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Mary’s Wedding

CTE photo
Mary's Wedding, Alberta Theatre Projects March 2002
Sarah Smith and Collin Doyle
Trudie Lee Photography

Mary's Wedding by Stephen Massicotte was one of four mainstage productions premiered by playRites '02, Alberta Theatre Project's annual festival of new plays. It is a moving, lyrical two-hander, with a flexible use of dream-time that takes the action into a broad historical dimension in terms of a relationship between a young farmer and a recent English immigrant to Canada. It begins on the evening before Mary's wedding in 1920, and tracks back to show her first meeting with Charlie, their growing attraction, and his departure for the war. The war scenes are intercut with the love scenes, one dimension of time informing the other to suggest that Mary is dreaming Charlie's horrific experiences in the trenches, just as he is dreaming his memory of her. Remembering their love is her way of saying goodbye, although this love will always inform her life.

The play opens with the young Charlie introducing himself candidly to the audience: "Hello, out there. Thank you for coming. Before we begin, there is something I have to tell you. Tonight is just a dream. I ask you to remember that. It begins at the end and ends at the beginning. There are sad parts. Don't let that stop you from dreaming it too." He in effect invites the audience to participate in his story, as it intersects with that of Mary. They meet during a thunderstorm, which anticipates the shell barrage that Charlie will endure during the war. The romantic proclivities of both are tested by reality: Charlie will indeed perform a "Charge of the Light Brigade" into death at Morieul Wood, and Mary will be tempted to perform the Lady of Shalott. Mary's Wedding does not succumb to sentiment, however. It shows how memory informs the present, and how it becomes a means of survival.

Charlie's relationship with his sergeant and mentor, Gordon Muriel Flowerdew, provides another means of survival. The role of Flowerdew is played by the actress who plays Mary, suggesting that Charlie's sweetheart informs even his interaction with other men. The character of Flowerdew is historically based: he was awarded a posthumous Victoria Cross for leading the last cavalry charge in military history. On March 30, 1918, Lord Strathcona's Horse played a critical role in one of the last German offence attempts of WWI and held back advancing enemy forces at Moreuil Wood in France. Nearly half the 100 men in the C Squadron were killed.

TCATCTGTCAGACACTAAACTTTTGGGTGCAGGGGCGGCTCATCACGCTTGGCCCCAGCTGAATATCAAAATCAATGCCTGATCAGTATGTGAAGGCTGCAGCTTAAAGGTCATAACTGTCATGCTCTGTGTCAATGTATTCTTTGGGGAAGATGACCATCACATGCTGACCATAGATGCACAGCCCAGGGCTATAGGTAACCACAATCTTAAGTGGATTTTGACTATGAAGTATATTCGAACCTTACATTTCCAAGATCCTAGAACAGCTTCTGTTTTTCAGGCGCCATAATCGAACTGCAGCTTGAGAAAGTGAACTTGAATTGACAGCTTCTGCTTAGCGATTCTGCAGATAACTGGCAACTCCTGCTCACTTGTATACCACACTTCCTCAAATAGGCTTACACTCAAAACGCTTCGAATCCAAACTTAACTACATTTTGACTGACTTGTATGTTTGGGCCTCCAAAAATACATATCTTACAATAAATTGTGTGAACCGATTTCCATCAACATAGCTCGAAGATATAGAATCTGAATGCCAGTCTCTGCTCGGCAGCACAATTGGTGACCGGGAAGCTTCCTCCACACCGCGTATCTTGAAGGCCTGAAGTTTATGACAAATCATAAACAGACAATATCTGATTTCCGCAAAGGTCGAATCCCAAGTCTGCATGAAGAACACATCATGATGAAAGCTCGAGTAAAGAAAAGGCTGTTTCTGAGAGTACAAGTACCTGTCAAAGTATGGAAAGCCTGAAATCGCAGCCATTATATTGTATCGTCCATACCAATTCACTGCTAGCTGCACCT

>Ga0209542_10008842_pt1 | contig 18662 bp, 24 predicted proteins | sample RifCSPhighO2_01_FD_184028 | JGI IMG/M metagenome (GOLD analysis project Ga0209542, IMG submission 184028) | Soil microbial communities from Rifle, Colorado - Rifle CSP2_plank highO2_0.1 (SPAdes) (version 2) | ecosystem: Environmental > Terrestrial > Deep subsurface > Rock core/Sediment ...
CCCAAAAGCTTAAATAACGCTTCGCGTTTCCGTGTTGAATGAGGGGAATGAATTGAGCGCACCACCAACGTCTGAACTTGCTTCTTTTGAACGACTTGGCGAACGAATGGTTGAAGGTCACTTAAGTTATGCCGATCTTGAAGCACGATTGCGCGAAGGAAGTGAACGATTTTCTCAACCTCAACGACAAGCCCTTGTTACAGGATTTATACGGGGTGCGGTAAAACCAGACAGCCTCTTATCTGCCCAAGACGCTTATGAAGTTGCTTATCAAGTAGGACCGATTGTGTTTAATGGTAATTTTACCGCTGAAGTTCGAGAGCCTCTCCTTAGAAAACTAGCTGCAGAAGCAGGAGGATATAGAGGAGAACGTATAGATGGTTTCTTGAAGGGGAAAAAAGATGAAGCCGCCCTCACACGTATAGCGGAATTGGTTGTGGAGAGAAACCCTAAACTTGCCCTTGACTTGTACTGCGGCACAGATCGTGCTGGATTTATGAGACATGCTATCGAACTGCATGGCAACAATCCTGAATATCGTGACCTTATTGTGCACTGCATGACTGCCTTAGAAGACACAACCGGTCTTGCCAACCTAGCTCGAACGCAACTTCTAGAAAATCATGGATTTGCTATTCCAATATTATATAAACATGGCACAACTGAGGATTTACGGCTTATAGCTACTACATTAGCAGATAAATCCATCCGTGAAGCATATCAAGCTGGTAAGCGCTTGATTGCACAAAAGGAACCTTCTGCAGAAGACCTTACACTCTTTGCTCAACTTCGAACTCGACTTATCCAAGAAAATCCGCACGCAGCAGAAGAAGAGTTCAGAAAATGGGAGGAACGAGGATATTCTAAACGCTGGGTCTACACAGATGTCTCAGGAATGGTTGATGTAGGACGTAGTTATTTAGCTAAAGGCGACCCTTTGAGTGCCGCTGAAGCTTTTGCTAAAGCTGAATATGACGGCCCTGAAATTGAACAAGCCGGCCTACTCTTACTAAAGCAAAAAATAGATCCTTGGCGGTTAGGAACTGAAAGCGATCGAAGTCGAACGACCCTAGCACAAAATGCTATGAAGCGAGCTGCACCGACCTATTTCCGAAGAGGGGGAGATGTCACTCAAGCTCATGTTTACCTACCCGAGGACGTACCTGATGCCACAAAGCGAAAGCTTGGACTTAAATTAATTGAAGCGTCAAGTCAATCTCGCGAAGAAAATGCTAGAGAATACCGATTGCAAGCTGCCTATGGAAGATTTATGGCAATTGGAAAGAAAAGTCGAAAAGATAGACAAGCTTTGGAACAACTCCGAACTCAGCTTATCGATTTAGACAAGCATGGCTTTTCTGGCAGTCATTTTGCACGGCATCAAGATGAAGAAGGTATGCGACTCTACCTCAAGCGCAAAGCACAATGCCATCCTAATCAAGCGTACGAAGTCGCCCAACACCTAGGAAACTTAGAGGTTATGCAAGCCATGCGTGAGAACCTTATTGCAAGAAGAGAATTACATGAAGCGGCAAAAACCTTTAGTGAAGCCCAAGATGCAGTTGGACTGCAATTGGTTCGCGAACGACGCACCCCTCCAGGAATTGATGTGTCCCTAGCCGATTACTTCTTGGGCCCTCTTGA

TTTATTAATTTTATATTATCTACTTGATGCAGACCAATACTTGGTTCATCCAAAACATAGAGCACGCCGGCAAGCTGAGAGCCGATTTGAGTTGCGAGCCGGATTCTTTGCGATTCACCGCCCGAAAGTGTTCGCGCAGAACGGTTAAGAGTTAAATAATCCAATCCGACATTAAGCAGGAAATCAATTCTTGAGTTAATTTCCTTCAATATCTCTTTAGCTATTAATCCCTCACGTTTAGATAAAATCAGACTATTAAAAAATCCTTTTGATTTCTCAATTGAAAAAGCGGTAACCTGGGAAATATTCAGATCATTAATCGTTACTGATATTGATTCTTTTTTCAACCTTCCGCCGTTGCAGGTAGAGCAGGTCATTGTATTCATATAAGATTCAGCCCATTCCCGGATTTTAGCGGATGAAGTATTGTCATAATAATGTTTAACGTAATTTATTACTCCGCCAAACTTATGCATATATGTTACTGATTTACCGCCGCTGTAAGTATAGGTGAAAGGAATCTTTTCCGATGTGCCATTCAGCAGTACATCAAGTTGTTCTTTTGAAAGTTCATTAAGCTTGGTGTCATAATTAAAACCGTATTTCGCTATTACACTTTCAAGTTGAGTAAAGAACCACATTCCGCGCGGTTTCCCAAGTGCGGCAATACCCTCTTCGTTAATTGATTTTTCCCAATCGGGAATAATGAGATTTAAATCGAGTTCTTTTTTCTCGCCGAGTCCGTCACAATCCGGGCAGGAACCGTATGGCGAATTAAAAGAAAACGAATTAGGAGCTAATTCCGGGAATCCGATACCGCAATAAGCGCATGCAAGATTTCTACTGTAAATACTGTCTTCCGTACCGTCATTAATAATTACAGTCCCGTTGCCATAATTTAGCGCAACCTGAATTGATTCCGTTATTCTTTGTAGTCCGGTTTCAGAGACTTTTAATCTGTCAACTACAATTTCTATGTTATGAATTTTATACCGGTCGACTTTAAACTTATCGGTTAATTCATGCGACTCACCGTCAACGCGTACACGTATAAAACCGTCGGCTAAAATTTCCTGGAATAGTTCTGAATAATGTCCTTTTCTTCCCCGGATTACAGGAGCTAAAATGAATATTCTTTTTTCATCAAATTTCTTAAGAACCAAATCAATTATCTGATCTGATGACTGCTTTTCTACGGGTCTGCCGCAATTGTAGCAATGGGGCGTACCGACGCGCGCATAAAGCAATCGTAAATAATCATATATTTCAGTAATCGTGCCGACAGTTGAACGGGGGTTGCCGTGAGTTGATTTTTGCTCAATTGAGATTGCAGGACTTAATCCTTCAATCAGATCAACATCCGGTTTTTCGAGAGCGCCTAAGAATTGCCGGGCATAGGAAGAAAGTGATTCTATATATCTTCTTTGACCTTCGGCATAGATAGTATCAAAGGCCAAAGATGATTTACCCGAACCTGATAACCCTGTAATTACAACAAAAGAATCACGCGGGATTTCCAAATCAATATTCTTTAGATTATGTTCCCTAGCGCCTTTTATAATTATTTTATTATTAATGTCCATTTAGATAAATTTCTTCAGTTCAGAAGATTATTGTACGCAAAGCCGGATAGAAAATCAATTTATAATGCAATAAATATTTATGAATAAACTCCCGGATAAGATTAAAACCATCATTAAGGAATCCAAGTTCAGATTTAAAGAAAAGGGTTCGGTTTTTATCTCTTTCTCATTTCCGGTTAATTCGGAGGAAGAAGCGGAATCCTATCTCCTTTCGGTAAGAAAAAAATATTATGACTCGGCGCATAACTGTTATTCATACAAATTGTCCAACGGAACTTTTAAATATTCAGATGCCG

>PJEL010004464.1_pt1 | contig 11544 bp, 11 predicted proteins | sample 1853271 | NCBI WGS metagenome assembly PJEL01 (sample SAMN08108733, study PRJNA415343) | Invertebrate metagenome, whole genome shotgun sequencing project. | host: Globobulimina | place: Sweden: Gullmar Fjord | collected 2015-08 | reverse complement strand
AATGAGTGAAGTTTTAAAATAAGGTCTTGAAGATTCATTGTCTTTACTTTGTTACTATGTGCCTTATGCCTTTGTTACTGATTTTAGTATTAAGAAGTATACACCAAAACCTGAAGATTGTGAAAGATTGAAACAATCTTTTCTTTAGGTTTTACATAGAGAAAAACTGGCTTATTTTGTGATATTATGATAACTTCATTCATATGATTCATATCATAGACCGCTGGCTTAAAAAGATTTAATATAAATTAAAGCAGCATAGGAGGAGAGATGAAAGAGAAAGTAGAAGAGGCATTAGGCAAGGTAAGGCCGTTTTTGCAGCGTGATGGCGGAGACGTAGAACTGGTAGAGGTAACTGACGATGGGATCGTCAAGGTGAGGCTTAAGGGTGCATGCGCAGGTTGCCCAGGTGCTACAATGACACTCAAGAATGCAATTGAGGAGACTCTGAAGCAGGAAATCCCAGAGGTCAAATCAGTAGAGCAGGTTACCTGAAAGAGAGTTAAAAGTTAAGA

The play requires a simple but evocative set design that imagines the prairie landscape, a barn where the couple meets and where Mary remembers, and the trenches in which Charlie comes to terms with his role as a killer of other young men. The soundscape counterpoints the thunder which terrifies Mary, and the guns of war.

In his program note for the ATP premiere, Massicotte accounts for the origins of the play in a failed relationship:"So this was going to be a war play. However, I was in love when I wrote it and I thought it was more of a love to end all loves. This is not that love story but the more I loved her, the more Mary and Charlie loved each other. The more I longed to return to her, the more they longed to return to each other. So the war play became a love story. I wrote it to forget her and to get her back and to remember her and to let her go."

The writing of the play was also influenced by the stories of two women that Massicotte heard about, but never met, who grieved the deaths of their loved ones in WWI for the rest of their lives, and never married.

Mary's Wedding won the Alberta Playwriting Competition in 2000, and its evolution provides an insight into the way in which Canadian plays come to fruition: it was written with the assistance of the Alberta Foundation for the Arts, performed at Workshop West's Springboards New Play Festival in Edmonton, workshopped at the 2001 Banff playRites Colony, and presented as a Platform Play at playRites in 2001. It evolved in yet more rehearsal rewrites under the watchful eyes of ATP dramaturge Vanessa Porteous and director Gina Wilkinson. It has since been produced many times in theatres across Canada, including the National Arts Centre (directed by Marti Maraden), and in the United States, England, and Scotland. About its first Toronto production in 2019, by Solo Productions (dir. Kent Staines), critic J. Kelly Nestruck writes: "It sweeps you away with poetry – both the playwright’s, and the Tennyson poems that his characters read and love (The Charge of the Light Brigade; The Lady of Shalott). But then it makes you consider the thin line between poetry and propaganda – and how romance stories can warp romance in real life" (Globe & Mail 7 Feb 2019).

In 2011 it was adapted as an opera by the Pacific Opera Victoria, and performed at the McPherson Playhouse in November. The composer was Andrew Paul MacDonald, the director/dramaturg was Michael Shamata. In 2020, Mary's Wedding was adapted for Metis characters by Tai Amy Grauman, directed by Jenna Rodgers, with Grauman as Mary and Todd Houseman as Charlie, for production at the Citadel Theatre.

Mary's Wedding is published by Playwrights Canada.

Commentary by Anne Nothof, Athabasca University

Last updated 2021-01-04